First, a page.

The ‘T’ Word – Part 16 – It’s not you, it’s me!

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We all know that we change over time. When I look back at my teen years I cringe really. I was a typical hormone fuelled and self centred teenage male. How I ever gained and kept a girlfriend is beyond me! It certainly wasn’t my dress sense, style or coolness. I was never in the ‘cool kid gang’, My friends were kind and made me laugh, that was the prerequisite for being a friend of mine, not coolness or being in the right group. We never got any satisfaction by picking on people, we had more fun including those sort of people into our friend group.

When I think about my teenage self and my girlfriends, I want to go back in time and give myself a slap. Now I am the father of two daughters, I realise how much hurt they would have felt at my casual loss of interest and just suddenly disappearing off of the scene, bastard. I think back to the girls who were my girlfriends and I think how could I have been so selfish and mean to them. Bloody teenage boys.

As I got older I have always made treating people decently as my priority, even at the cost of my career on occasion but despite this when my wife and I first moved in together I was still suffering from lazy Mummy’s boy syndrome, and had to undergo some personality and habit correction therapy to stop me being lazy and expecting to be waited on hand and foot.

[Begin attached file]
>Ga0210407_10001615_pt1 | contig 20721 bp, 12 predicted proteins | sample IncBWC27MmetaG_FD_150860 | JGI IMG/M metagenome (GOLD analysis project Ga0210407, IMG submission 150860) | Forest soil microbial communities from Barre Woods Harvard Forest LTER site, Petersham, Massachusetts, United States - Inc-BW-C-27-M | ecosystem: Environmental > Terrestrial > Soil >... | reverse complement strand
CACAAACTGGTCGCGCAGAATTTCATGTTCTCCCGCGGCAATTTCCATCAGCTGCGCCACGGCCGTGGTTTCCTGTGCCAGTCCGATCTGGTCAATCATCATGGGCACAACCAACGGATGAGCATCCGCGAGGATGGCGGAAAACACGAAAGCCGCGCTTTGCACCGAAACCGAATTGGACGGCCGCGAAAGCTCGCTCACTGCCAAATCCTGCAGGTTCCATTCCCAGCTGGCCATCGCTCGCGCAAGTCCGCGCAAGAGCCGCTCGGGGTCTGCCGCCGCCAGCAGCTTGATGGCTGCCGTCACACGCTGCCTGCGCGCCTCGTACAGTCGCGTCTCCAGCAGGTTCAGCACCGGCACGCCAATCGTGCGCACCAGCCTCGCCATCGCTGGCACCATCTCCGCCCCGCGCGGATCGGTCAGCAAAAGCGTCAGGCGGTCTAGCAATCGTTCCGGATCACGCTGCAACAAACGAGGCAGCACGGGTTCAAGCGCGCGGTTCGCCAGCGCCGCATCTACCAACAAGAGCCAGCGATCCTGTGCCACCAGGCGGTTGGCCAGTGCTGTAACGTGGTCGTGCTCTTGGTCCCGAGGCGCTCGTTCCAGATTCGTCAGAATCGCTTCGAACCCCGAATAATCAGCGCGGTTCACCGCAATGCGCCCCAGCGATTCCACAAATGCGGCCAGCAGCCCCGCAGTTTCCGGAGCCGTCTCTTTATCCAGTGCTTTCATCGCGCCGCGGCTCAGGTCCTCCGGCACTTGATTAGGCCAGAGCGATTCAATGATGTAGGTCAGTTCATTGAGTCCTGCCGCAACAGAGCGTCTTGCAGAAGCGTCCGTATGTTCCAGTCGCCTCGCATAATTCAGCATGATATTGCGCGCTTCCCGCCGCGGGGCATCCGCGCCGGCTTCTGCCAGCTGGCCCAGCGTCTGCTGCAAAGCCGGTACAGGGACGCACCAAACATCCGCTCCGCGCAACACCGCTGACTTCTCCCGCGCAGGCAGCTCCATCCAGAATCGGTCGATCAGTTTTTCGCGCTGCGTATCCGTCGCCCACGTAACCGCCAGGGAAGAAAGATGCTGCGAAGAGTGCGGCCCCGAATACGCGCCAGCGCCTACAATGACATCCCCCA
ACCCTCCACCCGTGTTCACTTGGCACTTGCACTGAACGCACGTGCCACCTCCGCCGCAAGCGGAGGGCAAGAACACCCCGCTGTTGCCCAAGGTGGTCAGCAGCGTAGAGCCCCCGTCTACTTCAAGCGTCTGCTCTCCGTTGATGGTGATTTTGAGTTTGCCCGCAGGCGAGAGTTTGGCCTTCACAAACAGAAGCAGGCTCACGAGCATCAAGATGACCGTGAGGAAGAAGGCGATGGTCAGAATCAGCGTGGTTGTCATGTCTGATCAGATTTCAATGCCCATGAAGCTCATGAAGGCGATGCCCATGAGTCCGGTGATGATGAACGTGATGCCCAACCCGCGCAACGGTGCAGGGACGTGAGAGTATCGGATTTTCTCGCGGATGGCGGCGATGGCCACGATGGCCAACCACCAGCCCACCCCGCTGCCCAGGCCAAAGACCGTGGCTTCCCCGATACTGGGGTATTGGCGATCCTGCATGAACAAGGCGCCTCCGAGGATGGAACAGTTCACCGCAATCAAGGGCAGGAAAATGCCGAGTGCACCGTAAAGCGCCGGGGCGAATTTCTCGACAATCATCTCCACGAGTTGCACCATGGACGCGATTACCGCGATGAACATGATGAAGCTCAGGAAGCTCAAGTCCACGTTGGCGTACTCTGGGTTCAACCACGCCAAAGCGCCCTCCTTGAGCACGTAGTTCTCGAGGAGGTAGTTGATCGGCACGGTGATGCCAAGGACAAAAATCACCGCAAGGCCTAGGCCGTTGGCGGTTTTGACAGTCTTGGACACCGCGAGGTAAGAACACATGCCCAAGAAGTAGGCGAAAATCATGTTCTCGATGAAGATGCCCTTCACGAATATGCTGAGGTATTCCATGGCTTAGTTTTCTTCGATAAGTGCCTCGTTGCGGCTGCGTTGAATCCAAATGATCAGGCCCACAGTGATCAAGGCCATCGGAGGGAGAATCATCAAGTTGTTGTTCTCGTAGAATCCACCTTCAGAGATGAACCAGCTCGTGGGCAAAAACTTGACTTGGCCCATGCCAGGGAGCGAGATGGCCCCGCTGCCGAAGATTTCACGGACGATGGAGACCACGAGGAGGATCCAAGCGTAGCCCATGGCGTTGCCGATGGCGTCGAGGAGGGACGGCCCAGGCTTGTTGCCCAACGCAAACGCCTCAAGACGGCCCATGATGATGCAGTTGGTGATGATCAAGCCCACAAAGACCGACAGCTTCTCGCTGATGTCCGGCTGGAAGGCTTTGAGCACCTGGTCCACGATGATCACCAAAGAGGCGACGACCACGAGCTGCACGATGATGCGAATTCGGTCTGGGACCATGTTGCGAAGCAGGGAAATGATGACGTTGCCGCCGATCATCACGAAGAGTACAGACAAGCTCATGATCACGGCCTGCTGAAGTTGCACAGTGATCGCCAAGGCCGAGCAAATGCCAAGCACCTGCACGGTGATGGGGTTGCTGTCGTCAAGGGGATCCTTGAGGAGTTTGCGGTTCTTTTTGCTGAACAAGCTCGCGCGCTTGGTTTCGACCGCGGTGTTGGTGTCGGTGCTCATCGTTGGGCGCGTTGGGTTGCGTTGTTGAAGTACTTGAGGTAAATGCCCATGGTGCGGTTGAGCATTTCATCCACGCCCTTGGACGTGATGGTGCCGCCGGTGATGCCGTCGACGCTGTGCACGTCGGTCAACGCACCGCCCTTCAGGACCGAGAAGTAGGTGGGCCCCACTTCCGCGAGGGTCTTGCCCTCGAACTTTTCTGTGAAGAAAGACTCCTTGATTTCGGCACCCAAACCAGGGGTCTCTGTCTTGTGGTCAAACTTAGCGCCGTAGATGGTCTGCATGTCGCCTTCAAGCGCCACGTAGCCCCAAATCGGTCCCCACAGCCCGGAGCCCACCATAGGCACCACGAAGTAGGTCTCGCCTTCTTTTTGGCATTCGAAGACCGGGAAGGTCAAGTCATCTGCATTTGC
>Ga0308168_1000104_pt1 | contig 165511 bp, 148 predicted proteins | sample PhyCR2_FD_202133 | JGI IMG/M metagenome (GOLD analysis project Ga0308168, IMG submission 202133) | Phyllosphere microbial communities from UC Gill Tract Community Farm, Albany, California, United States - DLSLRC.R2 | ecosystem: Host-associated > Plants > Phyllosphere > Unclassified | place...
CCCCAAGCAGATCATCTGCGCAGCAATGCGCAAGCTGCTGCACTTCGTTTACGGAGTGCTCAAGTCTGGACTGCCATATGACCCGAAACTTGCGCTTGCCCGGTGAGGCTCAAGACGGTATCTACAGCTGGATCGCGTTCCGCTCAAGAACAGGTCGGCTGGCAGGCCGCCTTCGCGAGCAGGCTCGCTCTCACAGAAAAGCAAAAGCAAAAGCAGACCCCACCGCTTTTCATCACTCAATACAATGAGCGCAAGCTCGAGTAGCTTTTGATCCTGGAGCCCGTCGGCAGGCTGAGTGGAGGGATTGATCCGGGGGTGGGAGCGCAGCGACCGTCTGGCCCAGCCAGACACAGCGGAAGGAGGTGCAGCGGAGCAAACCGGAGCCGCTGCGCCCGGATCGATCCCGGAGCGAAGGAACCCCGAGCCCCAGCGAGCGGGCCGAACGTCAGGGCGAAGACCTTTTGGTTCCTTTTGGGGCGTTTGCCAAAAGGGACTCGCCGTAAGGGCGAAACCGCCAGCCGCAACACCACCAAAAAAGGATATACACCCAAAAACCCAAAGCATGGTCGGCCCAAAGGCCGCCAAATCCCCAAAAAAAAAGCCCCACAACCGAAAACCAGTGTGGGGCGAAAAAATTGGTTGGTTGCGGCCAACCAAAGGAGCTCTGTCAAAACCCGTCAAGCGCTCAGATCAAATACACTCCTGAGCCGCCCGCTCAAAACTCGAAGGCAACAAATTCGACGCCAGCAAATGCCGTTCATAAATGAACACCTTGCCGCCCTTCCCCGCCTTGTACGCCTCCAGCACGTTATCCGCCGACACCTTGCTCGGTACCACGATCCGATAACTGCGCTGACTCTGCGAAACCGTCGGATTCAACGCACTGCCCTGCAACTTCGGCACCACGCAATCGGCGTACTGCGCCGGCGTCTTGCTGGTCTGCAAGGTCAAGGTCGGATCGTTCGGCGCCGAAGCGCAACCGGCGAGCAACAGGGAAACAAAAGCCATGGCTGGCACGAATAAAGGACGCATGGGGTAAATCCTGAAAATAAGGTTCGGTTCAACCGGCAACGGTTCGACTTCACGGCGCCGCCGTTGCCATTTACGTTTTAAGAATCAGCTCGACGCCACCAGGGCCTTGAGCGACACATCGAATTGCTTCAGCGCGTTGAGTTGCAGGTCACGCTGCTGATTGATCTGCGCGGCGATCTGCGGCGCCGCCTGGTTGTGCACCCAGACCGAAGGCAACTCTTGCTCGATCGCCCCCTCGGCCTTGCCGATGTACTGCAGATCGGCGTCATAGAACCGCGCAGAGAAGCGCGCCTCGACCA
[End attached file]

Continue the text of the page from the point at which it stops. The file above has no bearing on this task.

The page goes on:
Following this therapy I learned to cook and clean. My one attempt at using the washing machine ended in some unplanned colour changes so I was banned from using the washing machine (Phew, that was close but I didn’t do it on purpose).

So I live my life now trying to be considerate to others and to be aware of what is going on around me…..however…..

Personality changes seem to have happened!

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As I write, I am seven weeks post operation and my family think that they have noticed some changes in me following my craniotomy. I was warned that my short term memory might be affected but the operation has had an unexpected consequence.

A few weeks ago my Mum in law passed away. We have lived with her for two years since retiring and of course I have known her since meeting my wife who I met 41 years ago. I considered us close and yet I was unable to cry or even mourn properly. I felt that I needed to but something stopped me, as if I had lost the ability to be upset or at the very least lost the ability to empathise.

It’s not a nice feeling and on occasions I feel an almost tangible numbness in my brain where I should be feeling upset or sad. I have had the privilege of being with both my Mum in Law and my Father in Law at the end. I sobbed like a baby when my Father in Law passed and felt a terrible sense of pain and loss. I didn’t think any less of Mum in Law and yet I couldn’t cry. Of course I felt sad but there was something blocking my ability to show my emotions. My wife said that at the end, I seemed distant from the situation while I thought that I was very much ‘in the room’. I guess she meant that I wasn’t as upset as she would have expected.